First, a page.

Friday, November 14, 2008

Presidential Crisis Part 1

Presidential Crisis



Joe Biden will for me be one of the funniest people in the new administration. He is well known for spouting some random stuff. I fully expect that one day he will say “Ladies and gentlemen, from now on my name will be Elizabeth.” Mark my words on that. He did say something during the campaign that I found interesting, and probably more truthful than many things he has said. He said, and I am paraphrasing here, that the President Elect Obama would face a Crisis within 6 months of taking office. So I pulled the Internet out of my bookcase, along with my books of U.S. History and decided to do some research. My quest was to determine if there were any historical reason that he might say that Obama would face a crisis.

What I found is very interesting, some of it even funny. Allow me to share with you some of these stories. If history isn’t your thing I would suggest you return to watching cartoons. What I hope to show is how our government works. Specifically how one administration can effect administrations years in advance. All of the information provided is taken from the historical record. Conjecture, or guesswork is left out…if I don’t know why…I will say so.

Washington, Booze, and Taxes.
blog post photo

It can easily be said that George Washington had one heck of a problem when he first took office. The Federal Government only existed on paper. We had a constitution, and it told all about what we needed to form a government, but we were missing all the parts. The Senate, and House of Representatives filled up pretty quick. Washington not only appointed his cabinet, but he also picked the entire Supreme Court. President’s today would kill to be able to do that. In comparison to the issues he would shortly face, this was all busy work.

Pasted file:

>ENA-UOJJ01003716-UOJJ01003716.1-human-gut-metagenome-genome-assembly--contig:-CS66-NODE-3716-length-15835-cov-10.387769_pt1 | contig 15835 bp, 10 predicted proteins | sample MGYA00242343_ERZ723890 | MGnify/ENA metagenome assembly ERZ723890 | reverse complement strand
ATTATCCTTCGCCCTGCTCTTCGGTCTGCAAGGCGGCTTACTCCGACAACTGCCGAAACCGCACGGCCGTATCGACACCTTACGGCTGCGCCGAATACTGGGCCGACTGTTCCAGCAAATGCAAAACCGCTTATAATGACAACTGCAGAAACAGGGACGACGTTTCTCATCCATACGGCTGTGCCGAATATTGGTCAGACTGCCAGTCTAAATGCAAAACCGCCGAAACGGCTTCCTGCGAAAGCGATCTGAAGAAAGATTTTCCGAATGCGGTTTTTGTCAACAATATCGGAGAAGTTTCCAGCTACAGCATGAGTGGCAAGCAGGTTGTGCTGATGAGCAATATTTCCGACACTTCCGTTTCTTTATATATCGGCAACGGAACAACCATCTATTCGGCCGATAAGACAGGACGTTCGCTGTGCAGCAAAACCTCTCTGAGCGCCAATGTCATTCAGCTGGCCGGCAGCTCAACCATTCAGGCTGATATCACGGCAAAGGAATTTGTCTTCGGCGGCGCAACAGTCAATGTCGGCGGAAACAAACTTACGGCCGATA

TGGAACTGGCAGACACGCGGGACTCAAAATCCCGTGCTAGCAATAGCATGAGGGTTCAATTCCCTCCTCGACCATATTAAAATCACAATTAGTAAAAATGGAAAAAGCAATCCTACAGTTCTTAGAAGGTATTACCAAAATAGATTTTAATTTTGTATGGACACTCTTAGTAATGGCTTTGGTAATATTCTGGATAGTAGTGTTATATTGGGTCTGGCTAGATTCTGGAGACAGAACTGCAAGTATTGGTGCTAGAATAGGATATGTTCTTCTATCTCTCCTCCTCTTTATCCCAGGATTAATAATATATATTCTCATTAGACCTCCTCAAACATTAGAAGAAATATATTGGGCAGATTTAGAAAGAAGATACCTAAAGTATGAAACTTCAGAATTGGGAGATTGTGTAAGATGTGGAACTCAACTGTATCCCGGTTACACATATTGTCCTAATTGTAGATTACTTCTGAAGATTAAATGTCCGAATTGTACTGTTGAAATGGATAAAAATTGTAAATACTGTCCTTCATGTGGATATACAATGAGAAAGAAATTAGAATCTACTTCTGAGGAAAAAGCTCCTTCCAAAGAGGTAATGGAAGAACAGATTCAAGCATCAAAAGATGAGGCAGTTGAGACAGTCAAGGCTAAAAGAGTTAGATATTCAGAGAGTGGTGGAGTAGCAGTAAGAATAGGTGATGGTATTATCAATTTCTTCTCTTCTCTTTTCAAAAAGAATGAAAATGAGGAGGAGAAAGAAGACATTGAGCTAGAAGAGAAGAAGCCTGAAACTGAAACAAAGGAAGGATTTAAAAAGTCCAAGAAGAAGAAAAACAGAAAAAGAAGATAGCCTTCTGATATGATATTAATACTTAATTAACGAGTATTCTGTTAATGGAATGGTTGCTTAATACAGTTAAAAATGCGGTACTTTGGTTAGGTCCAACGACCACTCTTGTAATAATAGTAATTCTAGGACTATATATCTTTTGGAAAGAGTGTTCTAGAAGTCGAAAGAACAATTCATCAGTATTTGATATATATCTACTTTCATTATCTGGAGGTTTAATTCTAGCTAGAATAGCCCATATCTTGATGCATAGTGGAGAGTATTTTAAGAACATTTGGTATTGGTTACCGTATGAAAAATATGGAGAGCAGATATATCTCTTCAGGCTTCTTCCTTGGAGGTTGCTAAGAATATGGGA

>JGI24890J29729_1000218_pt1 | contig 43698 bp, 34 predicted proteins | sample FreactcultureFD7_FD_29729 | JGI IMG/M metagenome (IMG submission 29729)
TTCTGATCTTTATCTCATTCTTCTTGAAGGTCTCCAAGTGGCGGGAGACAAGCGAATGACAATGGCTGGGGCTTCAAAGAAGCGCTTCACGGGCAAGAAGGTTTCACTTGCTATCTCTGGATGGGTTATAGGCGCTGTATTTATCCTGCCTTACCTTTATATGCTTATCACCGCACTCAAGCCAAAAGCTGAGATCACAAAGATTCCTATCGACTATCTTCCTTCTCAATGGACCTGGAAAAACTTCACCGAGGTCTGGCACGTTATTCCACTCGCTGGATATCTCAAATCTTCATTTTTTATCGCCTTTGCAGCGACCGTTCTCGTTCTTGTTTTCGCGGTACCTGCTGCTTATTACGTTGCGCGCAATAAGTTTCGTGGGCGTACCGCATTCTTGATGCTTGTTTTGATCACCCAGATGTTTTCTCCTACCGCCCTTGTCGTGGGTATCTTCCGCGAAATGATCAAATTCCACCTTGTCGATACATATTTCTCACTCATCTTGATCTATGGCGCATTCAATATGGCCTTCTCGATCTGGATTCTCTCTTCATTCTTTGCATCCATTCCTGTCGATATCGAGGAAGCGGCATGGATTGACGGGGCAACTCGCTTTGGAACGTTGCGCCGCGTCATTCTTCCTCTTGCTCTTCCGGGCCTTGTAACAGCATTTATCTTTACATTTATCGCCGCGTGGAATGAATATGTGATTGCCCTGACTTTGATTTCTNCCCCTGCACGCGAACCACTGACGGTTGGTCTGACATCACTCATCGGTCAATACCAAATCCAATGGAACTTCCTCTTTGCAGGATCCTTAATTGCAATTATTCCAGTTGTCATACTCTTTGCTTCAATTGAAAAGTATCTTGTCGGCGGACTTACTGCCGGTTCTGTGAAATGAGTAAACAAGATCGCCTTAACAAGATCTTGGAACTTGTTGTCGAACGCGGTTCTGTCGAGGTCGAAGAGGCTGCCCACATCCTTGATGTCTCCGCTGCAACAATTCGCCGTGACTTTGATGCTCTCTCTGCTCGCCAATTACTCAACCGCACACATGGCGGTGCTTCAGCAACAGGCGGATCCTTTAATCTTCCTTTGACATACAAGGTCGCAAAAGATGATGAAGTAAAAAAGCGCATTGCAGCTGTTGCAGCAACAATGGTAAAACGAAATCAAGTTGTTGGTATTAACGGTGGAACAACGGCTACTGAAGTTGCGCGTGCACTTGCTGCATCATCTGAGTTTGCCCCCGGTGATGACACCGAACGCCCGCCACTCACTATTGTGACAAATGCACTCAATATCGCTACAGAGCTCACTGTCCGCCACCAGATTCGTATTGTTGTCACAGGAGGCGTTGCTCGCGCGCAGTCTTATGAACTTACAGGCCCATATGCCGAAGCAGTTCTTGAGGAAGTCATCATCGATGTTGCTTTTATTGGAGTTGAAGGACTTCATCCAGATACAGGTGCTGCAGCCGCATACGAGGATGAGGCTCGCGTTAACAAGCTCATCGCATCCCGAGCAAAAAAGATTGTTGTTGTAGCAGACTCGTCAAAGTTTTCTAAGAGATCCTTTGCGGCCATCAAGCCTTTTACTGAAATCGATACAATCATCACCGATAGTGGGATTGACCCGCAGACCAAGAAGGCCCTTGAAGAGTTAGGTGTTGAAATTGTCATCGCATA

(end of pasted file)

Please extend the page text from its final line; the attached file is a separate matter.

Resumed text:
The United States started out with a huge budget deficit. To repay this debt the new Federal Government imposed a 25% tax on the sale of whiskey. Like most taxes it affects some people more than others. There is no such thing as a fair tax. Unless you actually own a fair…in which case you may be taxed.

18th century America was a fruitful place. Farmers were the backbone of the economy, and their crops fed the new nation, and much of it was shipped to other countries. In those days there were no refrigerated ships, or vacuum-sealed containers. Perishables foods were sold locally. Where possible things were dried for shipping. Grains on the other hand offered a great method of shipping. Liquefied grain could be shipped around the world and spoilage was unheard of. Liquefied grain, more commonly known, as booze was a huge cash crop. An obvious choice for a tax if ever there was one.

The people of Western Pennsylvania didn’t see a tax as a good thing. They were making good money on whiskey, and the tax took most of the profit out of the equation. So, the people did what every good American did back then, they protested. Today someone might fire off a nasty letter to the editor, or waste their time contacting their senator or congressman. Keep in mind, most American’s couldn’t read or write, so a letter to the editor might look like this.